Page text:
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Amber Farr doesn’t want to get typecast as a boho dress designer with her label Flynn Skye, despite that being what helped the company along its rapid growth trajectory.

The company has carved a niche for itself as a quintessential California beach brand with flowing maxidresses and wide-leg jumpsuits in a raft of floral prints. That’s about to change when Flynn Skye this month launches Bitch’s Basics, a 13-piece basics line in solid colors, which is aimed at providing go-to pieces for the globetrotter.

“I want this to be a lifestyle brand,” Farr said from the upstairs loft of her new showroom and headquarters. “I don’t want it be known [only] as this bohemian brand.”

The basics collection will be priced at retail within the same range as the existing line, or between $80 and $200.

T-shirts and special occasion dresses are also on the way.

The Venice, Calif.-based label, not yet three years old, is set to see $5 million in sales this year, up 200 percent from the year-ago period. That’s after growing sales about 88 percent last year.

The brand is in about 300 stores, including boutiques and online e-tailers such as Revolve, Nasty Gal and Shopbop. The company’s now in talks with a major U.K. retailer that does business in the U.S.

Although Farr has the background — former stylist, Planet Blue designer and boutique owner — the company’s growth, she said, is due largely to activity surrounding the brand online and on Instagram, more specifically.

“It’s free marketing that you cannot get anywhere else,” Farr said. “Pretty amazing. And so I say a lot of it has just been luck because you don’t get that kind of support.”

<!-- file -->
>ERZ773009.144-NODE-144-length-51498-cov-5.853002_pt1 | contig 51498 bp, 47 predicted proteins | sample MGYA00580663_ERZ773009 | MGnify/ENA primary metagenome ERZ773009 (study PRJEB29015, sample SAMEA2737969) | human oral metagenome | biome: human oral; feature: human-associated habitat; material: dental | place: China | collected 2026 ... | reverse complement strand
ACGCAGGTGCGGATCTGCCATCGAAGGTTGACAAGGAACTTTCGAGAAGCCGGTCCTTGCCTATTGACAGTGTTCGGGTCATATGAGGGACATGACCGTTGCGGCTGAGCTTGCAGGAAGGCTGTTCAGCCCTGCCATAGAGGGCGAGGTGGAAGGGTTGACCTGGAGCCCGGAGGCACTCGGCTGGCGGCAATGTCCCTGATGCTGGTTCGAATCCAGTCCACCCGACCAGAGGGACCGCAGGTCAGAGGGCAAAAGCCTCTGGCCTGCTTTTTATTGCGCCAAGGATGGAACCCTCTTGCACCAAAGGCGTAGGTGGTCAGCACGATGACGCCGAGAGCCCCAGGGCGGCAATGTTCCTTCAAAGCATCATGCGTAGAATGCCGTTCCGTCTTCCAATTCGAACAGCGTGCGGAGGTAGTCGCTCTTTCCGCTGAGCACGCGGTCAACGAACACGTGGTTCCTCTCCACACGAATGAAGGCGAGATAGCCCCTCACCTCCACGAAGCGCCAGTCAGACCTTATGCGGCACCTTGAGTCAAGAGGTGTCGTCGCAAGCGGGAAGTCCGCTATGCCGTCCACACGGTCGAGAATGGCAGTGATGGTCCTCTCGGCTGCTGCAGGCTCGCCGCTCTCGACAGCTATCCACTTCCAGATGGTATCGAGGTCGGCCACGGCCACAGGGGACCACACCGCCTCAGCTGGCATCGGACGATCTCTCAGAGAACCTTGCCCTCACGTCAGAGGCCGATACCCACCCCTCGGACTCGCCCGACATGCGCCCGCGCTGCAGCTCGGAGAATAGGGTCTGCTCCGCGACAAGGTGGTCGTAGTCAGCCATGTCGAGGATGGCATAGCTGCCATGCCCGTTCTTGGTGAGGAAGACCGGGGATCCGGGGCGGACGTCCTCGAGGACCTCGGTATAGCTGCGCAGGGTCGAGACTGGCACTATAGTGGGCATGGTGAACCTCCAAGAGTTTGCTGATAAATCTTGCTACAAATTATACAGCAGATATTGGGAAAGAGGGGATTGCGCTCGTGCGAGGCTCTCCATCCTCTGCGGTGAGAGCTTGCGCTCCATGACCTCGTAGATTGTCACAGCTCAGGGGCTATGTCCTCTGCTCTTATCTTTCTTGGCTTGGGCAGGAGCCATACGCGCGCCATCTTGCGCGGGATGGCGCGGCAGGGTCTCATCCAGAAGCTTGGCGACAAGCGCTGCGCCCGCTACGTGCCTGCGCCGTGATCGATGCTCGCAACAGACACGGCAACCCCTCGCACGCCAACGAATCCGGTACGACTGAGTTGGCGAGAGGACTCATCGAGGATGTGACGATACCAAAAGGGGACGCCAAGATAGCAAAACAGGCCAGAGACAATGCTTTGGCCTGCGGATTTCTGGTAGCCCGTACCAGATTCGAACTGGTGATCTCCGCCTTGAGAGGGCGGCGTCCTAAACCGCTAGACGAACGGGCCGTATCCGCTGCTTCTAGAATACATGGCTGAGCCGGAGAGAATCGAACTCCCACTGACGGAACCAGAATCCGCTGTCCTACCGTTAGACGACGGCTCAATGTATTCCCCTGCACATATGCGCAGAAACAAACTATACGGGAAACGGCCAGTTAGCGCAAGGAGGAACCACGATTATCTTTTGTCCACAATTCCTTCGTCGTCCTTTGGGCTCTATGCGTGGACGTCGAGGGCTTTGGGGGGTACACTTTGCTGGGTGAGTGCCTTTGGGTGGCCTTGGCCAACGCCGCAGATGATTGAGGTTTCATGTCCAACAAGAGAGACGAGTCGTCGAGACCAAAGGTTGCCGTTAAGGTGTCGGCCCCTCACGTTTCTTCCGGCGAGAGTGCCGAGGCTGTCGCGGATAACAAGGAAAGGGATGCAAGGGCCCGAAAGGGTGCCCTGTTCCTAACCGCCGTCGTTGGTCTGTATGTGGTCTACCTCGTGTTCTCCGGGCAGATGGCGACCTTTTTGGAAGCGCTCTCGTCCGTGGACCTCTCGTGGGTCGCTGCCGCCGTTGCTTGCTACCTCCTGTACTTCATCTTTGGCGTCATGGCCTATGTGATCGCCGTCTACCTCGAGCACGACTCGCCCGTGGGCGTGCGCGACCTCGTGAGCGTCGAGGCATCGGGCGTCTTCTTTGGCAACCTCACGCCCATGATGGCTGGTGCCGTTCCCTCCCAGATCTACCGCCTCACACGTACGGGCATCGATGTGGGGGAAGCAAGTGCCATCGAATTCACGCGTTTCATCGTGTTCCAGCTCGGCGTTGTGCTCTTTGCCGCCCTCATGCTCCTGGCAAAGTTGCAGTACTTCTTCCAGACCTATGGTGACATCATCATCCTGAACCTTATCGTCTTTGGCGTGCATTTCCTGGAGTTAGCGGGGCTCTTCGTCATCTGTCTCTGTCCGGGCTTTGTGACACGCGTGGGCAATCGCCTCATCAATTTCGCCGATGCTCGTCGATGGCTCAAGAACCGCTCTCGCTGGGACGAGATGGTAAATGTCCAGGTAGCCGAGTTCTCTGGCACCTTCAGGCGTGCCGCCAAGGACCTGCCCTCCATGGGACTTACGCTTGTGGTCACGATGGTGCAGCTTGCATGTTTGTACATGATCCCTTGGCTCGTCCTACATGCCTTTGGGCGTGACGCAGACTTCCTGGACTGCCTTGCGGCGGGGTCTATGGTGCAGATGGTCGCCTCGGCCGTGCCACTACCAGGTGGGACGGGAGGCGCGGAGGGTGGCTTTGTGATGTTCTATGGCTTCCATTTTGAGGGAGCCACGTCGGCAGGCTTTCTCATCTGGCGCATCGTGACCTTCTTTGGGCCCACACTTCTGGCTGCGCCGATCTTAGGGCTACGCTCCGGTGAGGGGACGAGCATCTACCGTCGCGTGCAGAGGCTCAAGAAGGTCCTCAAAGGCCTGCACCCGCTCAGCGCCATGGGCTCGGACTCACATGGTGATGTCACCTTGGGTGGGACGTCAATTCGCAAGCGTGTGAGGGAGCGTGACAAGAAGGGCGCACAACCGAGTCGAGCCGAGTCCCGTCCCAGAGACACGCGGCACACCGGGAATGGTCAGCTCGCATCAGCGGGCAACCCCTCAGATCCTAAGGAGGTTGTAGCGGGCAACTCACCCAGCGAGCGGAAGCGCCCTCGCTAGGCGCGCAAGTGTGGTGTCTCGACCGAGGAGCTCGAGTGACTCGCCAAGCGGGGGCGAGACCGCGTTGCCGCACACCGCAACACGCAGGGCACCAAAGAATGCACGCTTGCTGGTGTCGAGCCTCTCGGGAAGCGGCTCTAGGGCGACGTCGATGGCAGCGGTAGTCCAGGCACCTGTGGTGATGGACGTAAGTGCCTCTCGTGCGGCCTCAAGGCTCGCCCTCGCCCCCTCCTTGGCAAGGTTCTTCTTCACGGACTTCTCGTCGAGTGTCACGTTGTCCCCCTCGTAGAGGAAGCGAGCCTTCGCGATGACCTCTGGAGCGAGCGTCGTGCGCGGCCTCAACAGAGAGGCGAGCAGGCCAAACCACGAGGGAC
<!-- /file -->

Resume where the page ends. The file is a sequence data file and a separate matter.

She cited Instagram posts from starlets such as Vanessa Hudgens plugging the company’s sample sales as one example. When photographer Jenah Yamamoto of the Gypsy One Tumblr account, wore Flynn Skye, sales saw a temporary surge of 200 percent, according to Farr.

The growth finally pushed Farr, the company’s sole owner, about six months ago to move the company and its one employee out of her Venice home to its current spot on Abbot Kinney Boulevard, where there are now four workers.

E-commerce is about four months old for the brand but the “growth potential is massive,” Farr said. She was careful with her words, though, when asked if she sees the company’s direct, online business eclipsing the wholesale channel in the future. “I really nurture my accounts first but I think that the Web capability, it’s unreal. The margins are unreal,” she said.

A Flynn Skye brick-and-mortar store is in the works and Farr has her eyes on the up-and-coming Lincoln Boulevard in Venice as a potential location. The burgeoning street’s seen former Abbot Kinney businesses make the exodus there and Main Street in recent years.

Farr’s a bit of a free spirit. She describes herself as a tomboy and was a professional snowboarder. She’s also tried her hand as a stylist and then, through a friendship with Ling-Su Chinn of Santa Monica-based Planet Blue, wound up at the boho retailer doing everything from merchandising to later designing what became the company’s Blu Moon line. She has no formal training in design, can’t sketch and doesn’t know how to drape.

“I still, to this day, have no idea why [Chinn] asked me [to design],” Farr said.

She left Planet Blue to open her boutique Blonde and operated that for about 10 years before starting Flynn Skye — named after her eight-year-old daughter — about two-and-a-half years ago with money she borrowed from her mom and friend to make about $10,000 worth of clothing. She estimates she gave away $9,000 of that.

She’s ambitious and wants to continue doubling the company’s sales, while keeping Flynn Skye close to the vest, with no outside investors.

“I’m an overachiever,” Farr said. “I have a fear of failure. I never want to do anything less than the season before. I feel like I have to keep [producing] other stuff. Fashion’s fickle.”

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